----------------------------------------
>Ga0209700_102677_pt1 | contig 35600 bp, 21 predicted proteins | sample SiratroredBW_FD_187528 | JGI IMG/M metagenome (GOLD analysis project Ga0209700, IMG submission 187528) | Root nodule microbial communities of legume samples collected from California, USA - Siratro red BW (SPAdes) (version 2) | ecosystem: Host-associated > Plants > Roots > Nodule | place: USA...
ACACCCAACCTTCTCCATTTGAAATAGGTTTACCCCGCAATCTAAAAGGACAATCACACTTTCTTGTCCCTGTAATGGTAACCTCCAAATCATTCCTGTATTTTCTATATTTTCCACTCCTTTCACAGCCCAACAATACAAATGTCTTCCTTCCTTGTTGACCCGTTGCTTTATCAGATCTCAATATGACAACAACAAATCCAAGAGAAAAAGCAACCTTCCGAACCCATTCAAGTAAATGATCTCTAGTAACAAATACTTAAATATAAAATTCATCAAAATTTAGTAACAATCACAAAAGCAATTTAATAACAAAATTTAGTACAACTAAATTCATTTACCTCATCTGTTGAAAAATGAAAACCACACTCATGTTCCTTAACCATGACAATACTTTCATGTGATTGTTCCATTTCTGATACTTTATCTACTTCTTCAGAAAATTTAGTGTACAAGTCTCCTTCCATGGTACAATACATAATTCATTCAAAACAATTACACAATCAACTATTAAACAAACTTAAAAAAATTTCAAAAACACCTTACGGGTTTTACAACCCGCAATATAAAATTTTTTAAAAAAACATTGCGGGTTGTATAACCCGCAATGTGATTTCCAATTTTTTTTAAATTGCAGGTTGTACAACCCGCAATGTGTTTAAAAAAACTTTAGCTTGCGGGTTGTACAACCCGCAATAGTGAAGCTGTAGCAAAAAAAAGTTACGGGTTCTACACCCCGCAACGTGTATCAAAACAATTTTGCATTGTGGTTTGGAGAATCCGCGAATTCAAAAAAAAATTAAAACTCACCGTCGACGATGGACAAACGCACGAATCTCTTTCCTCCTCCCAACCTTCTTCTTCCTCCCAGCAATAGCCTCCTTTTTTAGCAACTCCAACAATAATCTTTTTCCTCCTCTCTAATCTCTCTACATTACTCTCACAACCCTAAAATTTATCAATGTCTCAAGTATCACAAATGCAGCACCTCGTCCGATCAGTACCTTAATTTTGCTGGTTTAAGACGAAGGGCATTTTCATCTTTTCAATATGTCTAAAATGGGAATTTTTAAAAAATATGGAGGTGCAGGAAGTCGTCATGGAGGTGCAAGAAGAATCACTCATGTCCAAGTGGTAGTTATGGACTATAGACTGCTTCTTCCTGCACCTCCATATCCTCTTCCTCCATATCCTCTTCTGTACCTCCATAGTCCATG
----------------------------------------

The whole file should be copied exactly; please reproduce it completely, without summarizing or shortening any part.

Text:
>Ga0209700_102677_pt1 | contig 35600 bp, 21 predicted proteins | sample SiratroredBW_FD_187528 | JGI IMG/M metagenome (GOLD analysis project Ga0209700, IMG submission 187528) | Root nodule microbial communities of legume samples collected from California, USA - Siratro red BW (SPAdes) (version 2) | ecosystem: Host-associated > Plants > Roots > Nodule | place: USA...
ACACCCAACCTTCTCCATTTGAAATAGGTTTACCCCGCAATCTAAAAGGACAATCACACTTTCTTGTCCCTGTAATGGTAACCTCCAAATCATTCCTGTATTTTCTATATTTTCCACTCCTTTCACAGCCCAACAATACAAATGTCTTCCTTCCTTGTTGACCCGTTGCTTTATCAGATCTCAATATGACAACAACAAATCCAAGAGAAAAAGCAACCTTCCGAACCCATTCAAGTAAATGATCTCTAGTAACAAATACTTAAATATAAAATTCATCAAAATTTAGTAACAATCACAAAAGCAATTTAATAACAAAATTTAGTACAACTAAATTCATTTACCTCATCTGTTGAAAAATGAAAACCACACTCATGTTCCTTAACCATGACAATACTTTCATGTGATTGTTCCATTTCTGATACTTTATCTACTTCTTCAGAAAATTTAGTGTACAAGTCTCCTTCCATGGTACAATACATAATTCATTCAAAACAATTACACAATCAACTATTAAACAAACTTAAAAAAATTTCAAAAACACCTTACGGGTTTTACAACCCGCAATATAAAATTTTTTAAAAAAACATTGCGGGTTGTATAACCCGCAATGTGATTTCCAATTTTTTTTAAATTGCAGGTTGTACAACCCGCAATGTGTTTAAAAAAACTTTAGCTTGCGGGTTGTACAACCCGCAATAGTGAAGCTGTAGCAAAAAAAAGTTACGGGTTCTACACCCCGCAACGTGTATCAAAACAATTTTGCATTGTGGTTTGGAGAATCCGCGAATTCAAAAAAAAATTAAAACTCACCGTCGACGATGGACAAACGCACGAATCTCTTTCCTCCTCCCAACCTTCTTCTTCCTCCCAGCAATAGCCTCCTTTTTTAGCAACTCCAACAATAATCTTTTTCCTCCTCTCTAATCTCTCTACATTACTCTCACAACCCTAAAATTTATCAATGTCTCAAGTATCACAAATGCAGCACCTCGTCCGATCAGTACCTTAATTTTGCTGGTTTAAGACGAAGGGCATTTTCATCTTTTCAATATGTCTAAAATGGGAATTTTTAAAAAATATGGAGGTGCAGGAAGTCGTCATGGAGGTGCAAGAAGAATCACTCATGTCCAAGTGGTAGTTATGGACTATAGACTGCTTCTTCCTGCACCTCCATATCCTCTTCCTCCATATCCTCTTCTGTACCTCCATAGTCCATG